For those that appreciate natural wonders, the Platte River in Nebraska is renowned worldwide for one thing – sandhill cranes. Every year from February to April, more than half a million sandhill cranes visit the Platte River in one of the world’s most spectacular migration events.
As part of our federal responsibility to conserve and manage sandhill cranes, our Migratory Bird Program has a robust monitoring program in place. In fact, our pilot biologists have been conducting aerial surveys of the Central Platte River Valley since 1979. Historically, our pilot biologists have flown low-altitude surveys to observe and count cranes and monitor the population size, but these low-altitude flights present safety risks to our pilot biologists. These survey flights are also conducted during the day, and therefore, could be missing cranes that are dispersed across different foraging areas. This is a challenge to effectively survey the population.
That’s why we are now exploring novel ways to incorporate automated methods for counting sandhill cranes at night using a highly efficient remote-sensing approach.
Since sandhill cranes congregate at night at their roosting sites near the Platte River, aircraft can use remote sensing to collect data on thermal infrared energy (i.e., heat mapping) to locate individual roosting cranes. This technology has the potential to reduce observer bias, allow data collection when cranes are highly aggregated at night, and because data can be collected at a higher altitude, lowers safety risks to our flight crew. However, manually counting wildlife on thermal images takes a lot of staff time and resources, and is highly variable in its results, so a more automated approach is needed.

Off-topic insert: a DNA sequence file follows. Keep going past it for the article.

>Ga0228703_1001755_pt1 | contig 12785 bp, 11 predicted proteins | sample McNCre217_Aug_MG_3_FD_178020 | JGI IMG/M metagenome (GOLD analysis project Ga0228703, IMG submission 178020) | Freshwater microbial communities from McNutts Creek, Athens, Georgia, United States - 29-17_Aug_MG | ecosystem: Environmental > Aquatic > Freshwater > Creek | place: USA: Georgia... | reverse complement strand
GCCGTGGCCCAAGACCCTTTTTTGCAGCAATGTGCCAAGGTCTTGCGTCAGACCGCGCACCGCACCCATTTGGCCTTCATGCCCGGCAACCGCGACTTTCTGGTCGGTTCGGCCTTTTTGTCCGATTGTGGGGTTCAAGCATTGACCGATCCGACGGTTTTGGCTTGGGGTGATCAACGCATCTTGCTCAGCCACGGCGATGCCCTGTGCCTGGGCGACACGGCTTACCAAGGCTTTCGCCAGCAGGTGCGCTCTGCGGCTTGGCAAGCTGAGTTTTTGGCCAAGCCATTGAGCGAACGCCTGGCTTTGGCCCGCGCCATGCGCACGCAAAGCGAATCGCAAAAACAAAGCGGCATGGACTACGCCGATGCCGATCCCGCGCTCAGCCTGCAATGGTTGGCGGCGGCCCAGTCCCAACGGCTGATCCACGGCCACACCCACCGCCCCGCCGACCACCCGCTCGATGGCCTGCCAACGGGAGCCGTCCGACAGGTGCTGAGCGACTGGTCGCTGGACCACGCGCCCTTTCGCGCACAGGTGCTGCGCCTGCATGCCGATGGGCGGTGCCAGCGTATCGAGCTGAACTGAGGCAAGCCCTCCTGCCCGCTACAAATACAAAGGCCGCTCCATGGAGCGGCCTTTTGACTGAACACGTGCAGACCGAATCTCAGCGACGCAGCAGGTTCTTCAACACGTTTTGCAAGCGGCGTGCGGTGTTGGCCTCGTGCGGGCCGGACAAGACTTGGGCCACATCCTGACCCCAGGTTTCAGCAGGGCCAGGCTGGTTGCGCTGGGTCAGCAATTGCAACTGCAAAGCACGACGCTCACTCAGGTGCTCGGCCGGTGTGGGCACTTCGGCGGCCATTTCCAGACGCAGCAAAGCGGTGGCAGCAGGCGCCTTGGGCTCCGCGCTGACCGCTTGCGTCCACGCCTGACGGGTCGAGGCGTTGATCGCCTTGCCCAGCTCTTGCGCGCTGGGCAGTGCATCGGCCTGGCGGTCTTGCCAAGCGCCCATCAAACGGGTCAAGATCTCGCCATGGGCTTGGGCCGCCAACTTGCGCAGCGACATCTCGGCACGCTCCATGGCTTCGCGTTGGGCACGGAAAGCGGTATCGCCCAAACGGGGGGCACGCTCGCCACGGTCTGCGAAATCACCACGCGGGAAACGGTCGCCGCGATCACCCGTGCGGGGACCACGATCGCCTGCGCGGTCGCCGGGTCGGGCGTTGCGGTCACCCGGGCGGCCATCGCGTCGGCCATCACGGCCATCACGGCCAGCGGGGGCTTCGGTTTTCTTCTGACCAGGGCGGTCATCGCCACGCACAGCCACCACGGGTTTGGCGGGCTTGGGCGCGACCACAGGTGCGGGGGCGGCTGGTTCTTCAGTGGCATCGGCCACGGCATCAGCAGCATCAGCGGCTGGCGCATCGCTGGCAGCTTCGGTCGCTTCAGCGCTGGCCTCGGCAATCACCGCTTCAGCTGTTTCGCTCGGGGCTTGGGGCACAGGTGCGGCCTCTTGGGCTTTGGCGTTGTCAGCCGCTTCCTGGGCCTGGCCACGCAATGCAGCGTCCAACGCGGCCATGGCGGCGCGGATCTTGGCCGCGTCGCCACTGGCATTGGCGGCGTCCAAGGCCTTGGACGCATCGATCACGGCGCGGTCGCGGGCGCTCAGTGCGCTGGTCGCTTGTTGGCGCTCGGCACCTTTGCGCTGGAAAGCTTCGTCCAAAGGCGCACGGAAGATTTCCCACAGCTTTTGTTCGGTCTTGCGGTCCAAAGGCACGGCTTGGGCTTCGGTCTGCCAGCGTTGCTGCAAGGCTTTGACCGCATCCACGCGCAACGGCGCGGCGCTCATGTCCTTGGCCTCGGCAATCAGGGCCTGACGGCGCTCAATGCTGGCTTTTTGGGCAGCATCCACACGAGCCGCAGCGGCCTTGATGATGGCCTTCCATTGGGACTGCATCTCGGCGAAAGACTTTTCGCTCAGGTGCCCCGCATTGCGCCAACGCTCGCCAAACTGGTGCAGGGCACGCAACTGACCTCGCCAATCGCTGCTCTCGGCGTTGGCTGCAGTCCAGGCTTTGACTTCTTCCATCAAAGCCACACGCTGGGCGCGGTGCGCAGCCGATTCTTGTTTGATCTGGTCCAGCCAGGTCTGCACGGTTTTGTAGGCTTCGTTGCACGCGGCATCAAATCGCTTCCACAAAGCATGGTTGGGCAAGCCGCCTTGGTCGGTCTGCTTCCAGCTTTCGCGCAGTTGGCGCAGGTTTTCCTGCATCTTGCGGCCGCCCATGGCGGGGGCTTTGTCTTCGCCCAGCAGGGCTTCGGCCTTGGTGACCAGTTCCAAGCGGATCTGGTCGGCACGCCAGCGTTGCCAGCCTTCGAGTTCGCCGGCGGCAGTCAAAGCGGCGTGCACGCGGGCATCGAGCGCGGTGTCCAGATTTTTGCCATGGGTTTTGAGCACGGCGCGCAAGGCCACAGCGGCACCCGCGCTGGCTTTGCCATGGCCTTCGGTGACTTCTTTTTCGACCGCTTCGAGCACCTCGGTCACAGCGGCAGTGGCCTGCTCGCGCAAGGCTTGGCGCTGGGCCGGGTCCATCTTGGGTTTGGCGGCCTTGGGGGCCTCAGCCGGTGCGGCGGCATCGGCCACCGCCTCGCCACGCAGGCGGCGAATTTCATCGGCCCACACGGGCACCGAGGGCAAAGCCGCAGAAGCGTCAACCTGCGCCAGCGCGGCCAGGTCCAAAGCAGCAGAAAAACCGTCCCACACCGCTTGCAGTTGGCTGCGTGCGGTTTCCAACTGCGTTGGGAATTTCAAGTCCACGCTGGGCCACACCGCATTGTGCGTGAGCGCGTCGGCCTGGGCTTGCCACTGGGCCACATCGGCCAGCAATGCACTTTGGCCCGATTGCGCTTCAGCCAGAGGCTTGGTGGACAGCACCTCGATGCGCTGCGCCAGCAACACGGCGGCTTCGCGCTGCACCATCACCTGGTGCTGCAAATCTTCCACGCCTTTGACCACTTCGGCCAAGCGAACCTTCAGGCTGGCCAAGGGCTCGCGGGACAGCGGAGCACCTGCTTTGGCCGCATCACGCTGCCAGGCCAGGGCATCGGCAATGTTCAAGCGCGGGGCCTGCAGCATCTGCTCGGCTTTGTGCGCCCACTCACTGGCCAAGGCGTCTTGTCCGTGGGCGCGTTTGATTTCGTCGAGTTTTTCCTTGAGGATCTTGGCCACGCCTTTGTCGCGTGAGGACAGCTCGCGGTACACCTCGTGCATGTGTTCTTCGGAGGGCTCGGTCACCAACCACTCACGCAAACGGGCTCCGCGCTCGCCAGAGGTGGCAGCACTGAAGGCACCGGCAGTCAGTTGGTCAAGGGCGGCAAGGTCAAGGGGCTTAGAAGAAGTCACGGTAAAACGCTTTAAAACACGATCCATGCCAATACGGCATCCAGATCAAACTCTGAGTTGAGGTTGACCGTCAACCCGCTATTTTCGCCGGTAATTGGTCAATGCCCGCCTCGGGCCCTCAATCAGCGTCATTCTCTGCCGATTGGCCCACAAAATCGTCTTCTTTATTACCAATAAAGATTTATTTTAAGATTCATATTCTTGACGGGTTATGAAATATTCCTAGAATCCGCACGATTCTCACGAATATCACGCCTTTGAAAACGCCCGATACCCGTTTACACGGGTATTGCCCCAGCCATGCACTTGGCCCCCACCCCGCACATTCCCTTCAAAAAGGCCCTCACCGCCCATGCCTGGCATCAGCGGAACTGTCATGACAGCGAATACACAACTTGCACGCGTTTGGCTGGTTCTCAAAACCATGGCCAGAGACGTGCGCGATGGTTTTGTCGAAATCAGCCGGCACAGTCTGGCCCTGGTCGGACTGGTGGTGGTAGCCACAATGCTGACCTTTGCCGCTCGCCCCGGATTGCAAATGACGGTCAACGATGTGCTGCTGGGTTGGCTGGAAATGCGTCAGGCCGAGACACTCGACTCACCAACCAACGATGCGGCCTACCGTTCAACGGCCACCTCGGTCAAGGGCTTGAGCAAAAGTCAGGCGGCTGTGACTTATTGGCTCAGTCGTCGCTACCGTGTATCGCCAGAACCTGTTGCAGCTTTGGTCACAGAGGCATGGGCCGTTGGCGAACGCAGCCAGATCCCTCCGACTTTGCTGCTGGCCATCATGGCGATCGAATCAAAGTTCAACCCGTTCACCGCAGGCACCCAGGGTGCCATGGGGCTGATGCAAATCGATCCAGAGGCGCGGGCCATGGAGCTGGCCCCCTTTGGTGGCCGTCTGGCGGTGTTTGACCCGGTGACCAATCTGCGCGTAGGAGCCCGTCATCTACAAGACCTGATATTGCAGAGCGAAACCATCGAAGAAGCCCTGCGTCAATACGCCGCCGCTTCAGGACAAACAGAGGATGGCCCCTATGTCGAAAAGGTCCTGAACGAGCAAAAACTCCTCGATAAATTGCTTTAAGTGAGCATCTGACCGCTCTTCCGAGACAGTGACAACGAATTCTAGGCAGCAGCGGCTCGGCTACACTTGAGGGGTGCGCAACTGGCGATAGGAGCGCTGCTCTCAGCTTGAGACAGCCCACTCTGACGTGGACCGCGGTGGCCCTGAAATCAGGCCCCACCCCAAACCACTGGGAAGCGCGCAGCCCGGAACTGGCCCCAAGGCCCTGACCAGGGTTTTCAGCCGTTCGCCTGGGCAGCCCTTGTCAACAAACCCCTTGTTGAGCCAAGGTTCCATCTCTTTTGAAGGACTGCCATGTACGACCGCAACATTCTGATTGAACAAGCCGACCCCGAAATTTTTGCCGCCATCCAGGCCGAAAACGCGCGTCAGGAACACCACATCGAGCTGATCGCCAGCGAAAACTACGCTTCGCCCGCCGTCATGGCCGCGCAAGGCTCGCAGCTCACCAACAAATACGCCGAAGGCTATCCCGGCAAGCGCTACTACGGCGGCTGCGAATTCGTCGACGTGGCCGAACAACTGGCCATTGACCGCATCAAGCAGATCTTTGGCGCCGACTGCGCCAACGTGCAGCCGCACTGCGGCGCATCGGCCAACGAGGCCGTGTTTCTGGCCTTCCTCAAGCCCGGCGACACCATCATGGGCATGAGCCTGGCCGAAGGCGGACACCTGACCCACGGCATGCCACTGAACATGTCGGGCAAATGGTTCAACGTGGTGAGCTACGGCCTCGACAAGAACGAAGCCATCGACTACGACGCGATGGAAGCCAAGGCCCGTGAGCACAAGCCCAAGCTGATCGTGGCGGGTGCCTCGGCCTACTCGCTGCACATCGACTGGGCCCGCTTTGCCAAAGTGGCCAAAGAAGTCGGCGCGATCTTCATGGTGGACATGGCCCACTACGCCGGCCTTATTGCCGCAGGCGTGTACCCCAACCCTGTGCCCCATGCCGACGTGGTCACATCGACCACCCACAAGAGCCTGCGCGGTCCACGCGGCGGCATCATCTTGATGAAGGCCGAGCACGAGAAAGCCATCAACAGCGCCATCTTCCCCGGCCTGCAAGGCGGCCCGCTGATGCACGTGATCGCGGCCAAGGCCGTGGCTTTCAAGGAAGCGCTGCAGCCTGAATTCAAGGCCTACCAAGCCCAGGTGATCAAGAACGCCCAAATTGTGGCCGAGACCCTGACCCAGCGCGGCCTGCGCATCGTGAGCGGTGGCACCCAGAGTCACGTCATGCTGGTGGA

In a collaborative effort with our partners at the College of William and Mary and the U.S. Geological Survey, we have now demonstrated the efficiency of using the most cutting-edge technology available to automate the process of counting and locating sandhill cranes on the thermal images. We are using machine learning technology, which is a form of artificial intelligence. The machine learning results showed that accurate counts of sandhill cranes, including knowledge of their locations, can be achieved in minutes rather than months. This is the first application of machine learning for migratory bird surveys, but its success will inspire future efforts to use the combined technologies of remote sensing and machine learning.